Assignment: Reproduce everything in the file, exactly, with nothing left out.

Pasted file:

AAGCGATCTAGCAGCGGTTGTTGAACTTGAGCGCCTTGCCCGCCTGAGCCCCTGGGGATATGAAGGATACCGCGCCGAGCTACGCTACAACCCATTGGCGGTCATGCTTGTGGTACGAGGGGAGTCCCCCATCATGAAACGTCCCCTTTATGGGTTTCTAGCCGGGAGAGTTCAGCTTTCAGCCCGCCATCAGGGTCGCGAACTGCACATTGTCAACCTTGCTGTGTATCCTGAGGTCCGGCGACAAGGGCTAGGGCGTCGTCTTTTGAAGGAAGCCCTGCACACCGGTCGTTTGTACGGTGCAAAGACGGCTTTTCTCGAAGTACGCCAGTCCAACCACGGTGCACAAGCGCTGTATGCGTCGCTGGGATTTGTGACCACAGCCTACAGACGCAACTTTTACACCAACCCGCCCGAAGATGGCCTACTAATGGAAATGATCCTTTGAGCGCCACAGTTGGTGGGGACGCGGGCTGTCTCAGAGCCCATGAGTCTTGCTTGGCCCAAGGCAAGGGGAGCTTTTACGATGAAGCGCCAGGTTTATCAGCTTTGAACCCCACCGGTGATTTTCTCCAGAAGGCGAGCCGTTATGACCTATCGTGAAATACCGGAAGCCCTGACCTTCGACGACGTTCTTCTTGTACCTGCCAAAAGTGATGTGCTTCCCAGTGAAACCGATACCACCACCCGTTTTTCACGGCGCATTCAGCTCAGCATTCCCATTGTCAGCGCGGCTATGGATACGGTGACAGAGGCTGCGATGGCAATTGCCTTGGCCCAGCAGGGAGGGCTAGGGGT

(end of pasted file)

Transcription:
AAGCGATCTAGCAGCGGTTGTTGAACTTGAGCGCCTTGCCCGCCTGAGCCCCTGGGGATATGAAGGATACCGCGCCGAGCTACGCTACAACCCATTGGCGGTCATGCTTGTGGTACGAGGGGAGTCCCCCATCATGAAACGTCCCCTTTATGGGTTTCTAGCCGGGAGAGTTCAGCTTTCAGCCCGCCATCAGGGTCGCGAACTGCACATTGTCAACCTTGCTGTGTATCCTGAGGTCCGGCGACAAGGGCTAGGGCGTCGTCTTTTGAAGGAAGCCCTGCACACCGGTCGTTTGTACGGTGCAAAGACGGCTTTTCTCGAAGTACGCCAGTCCAACCACGGTGCACAAGCGCTGTATGCGTCGCTGGGATTTGTGACCACAGCCTACAGACGCAACTTTTACACCAACCCGCCCGAAGATGGCCTACTAATGGAAATGATCCTTTGAGCGCCACAGTTGGTGGGGACGCGGGCTGTCTCAGAGCCCATGAGTCTTGCTTGGCCCAAGGCAAGGGGAGCTTTTACGATGAAGCGCCAGGTTTATCAGCTTTGAACCCCACCGGTGATTTTCTCCAGAAGGCGAGCCGTTATGACCTATCGTGAAATACCGGAAGCCCTGACCTTCGACGACGTTCTTCTTGTACCTGCCAAAAGTGATGTGCTTCCCAGTGAAACCGATACCACCACCCGTTTTTCACGGCGCATTCAGCTCAGCATTCCCATTGTCAGCGCGGCTATGGATACGGTGACAGAGGCTGCGATGGCAATTGCCTTGGCCCAGCAGGGAGGGCTAGGGGT